Our study shows that sNfL levels correlate with diverse clinical, epidemiological and electrophysiological features and associate with clinical outcomes independently of other known prognostic variables. Moreover, sNfL levels can be used to set different cut-off points that discriminate patients at risk of developing mild (inability to run) or moderate (ability to walk independently) disability as well as those recovering completely (ability to run) at 1 year. As expected, due to the monophasic nature of GBS and the ability of sNfL to only detect ongoing axonal damage, all patients with high sNfL levels at baseline returned to normal levels at 1 year.
Baseline characteristics in patients with GBS and prognostic values (ability to walk at 6 months and 1 year) in our cohort are similar to other studies, and similar to the IGOS global dataset,25 except for an increased proportion of patients with AMAN (12.2%) and MFS (10.2%). This could be a selection bias due to the higher severity of patients with AMAN or the rarity of MFS variant.
We found a correlation between baseline sNfL levels and disease severity, in agreement with previously reported findings in other peripheral neuropathies, such as chronic inflammatory demyelinating polyneuropathy,26 Charcot-Marie-Tooth disease27 or neuropathy in hereditary transthyretin amyloidosis.28 The median levels of sNfL in patients with GBS were higher than the sNfL levels reported in other peripheral neuropathies, but there is a high variability among patients with GBS, ranging from normal levels to levels 100-fold higher than HC. This variability is partially explained by the different clinical and electrophysiological ariants: sNfL levels are higher in axonal variants (AMAN). Other factors, not considered in this study, could have influenced heterogeneity in sNfL levels (treatment used, comorbidities, potential misdiagnosis with GBS mimics, physical therapy regimens) and will need to be assessed in larger cohorts. Some of the samples were collected after starting treatment with IVIg or PLEX; thus, the possible effect of treatment in sNfL should be assessed in future studies.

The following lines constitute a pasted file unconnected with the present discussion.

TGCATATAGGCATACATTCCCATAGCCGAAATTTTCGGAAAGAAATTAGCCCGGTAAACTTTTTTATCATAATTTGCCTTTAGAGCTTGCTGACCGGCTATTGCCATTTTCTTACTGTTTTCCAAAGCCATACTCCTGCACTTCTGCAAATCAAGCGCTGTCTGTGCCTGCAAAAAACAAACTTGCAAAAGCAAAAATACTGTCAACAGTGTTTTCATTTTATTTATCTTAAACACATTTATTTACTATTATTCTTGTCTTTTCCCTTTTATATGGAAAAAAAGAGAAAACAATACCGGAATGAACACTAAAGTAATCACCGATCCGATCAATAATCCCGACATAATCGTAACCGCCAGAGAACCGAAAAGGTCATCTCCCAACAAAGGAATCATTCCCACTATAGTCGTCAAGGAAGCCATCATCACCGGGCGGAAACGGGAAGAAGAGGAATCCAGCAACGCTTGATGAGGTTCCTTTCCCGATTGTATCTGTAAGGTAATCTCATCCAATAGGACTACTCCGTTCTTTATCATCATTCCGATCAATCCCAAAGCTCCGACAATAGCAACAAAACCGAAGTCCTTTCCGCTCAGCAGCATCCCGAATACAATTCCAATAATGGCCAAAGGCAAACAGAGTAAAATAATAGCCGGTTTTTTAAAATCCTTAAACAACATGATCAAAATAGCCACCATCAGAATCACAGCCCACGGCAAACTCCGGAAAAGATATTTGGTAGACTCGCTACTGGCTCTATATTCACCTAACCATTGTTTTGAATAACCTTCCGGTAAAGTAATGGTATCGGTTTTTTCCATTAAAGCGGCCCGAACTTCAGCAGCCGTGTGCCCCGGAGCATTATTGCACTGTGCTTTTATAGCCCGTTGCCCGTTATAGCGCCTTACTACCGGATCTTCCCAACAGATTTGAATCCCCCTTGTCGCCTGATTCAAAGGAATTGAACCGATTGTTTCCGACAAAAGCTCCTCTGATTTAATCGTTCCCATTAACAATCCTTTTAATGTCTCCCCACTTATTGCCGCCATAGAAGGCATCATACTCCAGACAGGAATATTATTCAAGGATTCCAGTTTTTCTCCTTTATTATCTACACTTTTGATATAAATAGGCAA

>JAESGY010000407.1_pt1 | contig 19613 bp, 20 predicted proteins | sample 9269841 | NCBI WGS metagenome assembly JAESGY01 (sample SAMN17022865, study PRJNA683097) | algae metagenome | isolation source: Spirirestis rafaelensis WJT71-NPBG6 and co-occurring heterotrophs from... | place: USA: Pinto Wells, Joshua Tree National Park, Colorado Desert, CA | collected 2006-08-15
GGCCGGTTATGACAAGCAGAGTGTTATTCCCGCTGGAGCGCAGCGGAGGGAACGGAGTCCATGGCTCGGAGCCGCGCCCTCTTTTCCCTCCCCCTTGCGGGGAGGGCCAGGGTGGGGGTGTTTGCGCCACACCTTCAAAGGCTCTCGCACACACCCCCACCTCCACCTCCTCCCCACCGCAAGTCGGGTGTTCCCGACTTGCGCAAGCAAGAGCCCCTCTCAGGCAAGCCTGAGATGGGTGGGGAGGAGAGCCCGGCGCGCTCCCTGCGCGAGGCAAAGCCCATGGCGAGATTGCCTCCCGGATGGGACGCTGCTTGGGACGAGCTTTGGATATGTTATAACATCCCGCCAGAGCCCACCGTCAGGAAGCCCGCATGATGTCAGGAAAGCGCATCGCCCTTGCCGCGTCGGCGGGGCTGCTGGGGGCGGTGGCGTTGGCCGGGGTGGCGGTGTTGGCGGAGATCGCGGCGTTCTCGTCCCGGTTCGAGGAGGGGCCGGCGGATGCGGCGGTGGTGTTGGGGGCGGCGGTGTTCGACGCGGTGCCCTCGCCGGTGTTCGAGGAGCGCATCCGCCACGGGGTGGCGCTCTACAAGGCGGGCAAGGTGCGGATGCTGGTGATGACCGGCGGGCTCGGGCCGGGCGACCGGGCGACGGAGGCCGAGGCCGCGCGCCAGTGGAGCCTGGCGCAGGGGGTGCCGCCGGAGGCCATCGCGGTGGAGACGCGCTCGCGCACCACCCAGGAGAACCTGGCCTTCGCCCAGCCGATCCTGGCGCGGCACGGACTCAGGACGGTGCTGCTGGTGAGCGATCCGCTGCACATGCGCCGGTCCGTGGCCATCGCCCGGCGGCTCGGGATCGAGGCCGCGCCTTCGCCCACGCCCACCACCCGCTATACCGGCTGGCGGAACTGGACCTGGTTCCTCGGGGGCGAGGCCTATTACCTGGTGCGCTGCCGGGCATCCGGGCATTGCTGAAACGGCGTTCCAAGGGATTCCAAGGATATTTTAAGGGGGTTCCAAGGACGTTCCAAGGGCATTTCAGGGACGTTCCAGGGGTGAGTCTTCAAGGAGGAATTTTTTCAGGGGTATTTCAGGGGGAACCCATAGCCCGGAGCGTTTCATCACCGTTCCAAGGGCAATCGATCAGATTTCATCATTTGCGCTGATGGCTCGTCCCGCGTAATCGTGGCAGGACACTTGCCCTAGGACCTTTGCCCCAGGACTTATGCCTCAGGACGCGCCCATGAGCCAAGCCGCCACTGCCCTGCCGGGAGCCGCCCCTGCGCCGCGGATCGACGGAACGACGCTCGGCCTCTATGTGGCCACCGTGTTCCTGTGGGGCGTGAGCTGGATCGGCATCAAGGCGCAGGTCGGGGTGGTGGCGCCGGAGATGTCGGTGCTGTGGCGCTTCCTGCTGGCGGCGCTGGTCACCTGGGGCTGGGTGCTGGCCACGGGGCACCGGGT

We also found elevated sNfL levels in patients with MFS despite their benign prognosis (87.5% were able to run at 6 months and their median I-RODS was 48). When we analysed the NCS for patients with MFS, we found five patients with normal NCS, four patients with equivocal NCS and one patient with AMSAN, classified as MFS-overlap syndrome. The underlying mechanism involved in the sNfL elevation in patients with MFS despite unremarkable peripheral nerve electrophysiological alterations is unclear: one possible explanation could be that either preganglionar nerve roots (difficult to assess with routine electrophysiology) or cerebellar damage are driving this sNfL increase instead of peripheral nerve damage,29–31 but larger cohorts with MFS (including CSF) are needed as a non-apparent bias may be driving this unexpected results.
Smaller studies have previously studied neurofilament levels in serum and CSF9–13 and some of them found an association of poor outcomes with severity.14 However, we provide the first large prospective study assessing the relationship of sNfL (tested with SiMoA) with GBS features and long-term prognosis. We found a clear relationship between sNfL and prognosis: high baseline sNfL was associated with inability to run and with I-RODS scores at 1 year in a multiple logistic and linear regression models, adjusted by known prognostic factors. We also aimed to establish cut-off points to predict clinically relevant outcomes with high specificity. These three cut-off points allowed us to predict that in our sample: (1) a patient with baseline sNfL >319 pg/mL is not going to be able to walk independently at 1 year with almost 90% specificity; (2) a patient with baseline sNfL >248 pg/mL is not going to be able to run at 1 year with a 94.2% of specificity and (3) a patient with baseline sNfL <34 pg/mL is going to be able to run at 1 year with a 82.1% of specificity. Considering that most patients with GBS are going to walk independently at 1 year anyway, early recognition of patients with poor and excellent prognoses could eventually help physicians guide treatment choices in the future and provide better prognostic information for patients in the recovery phase.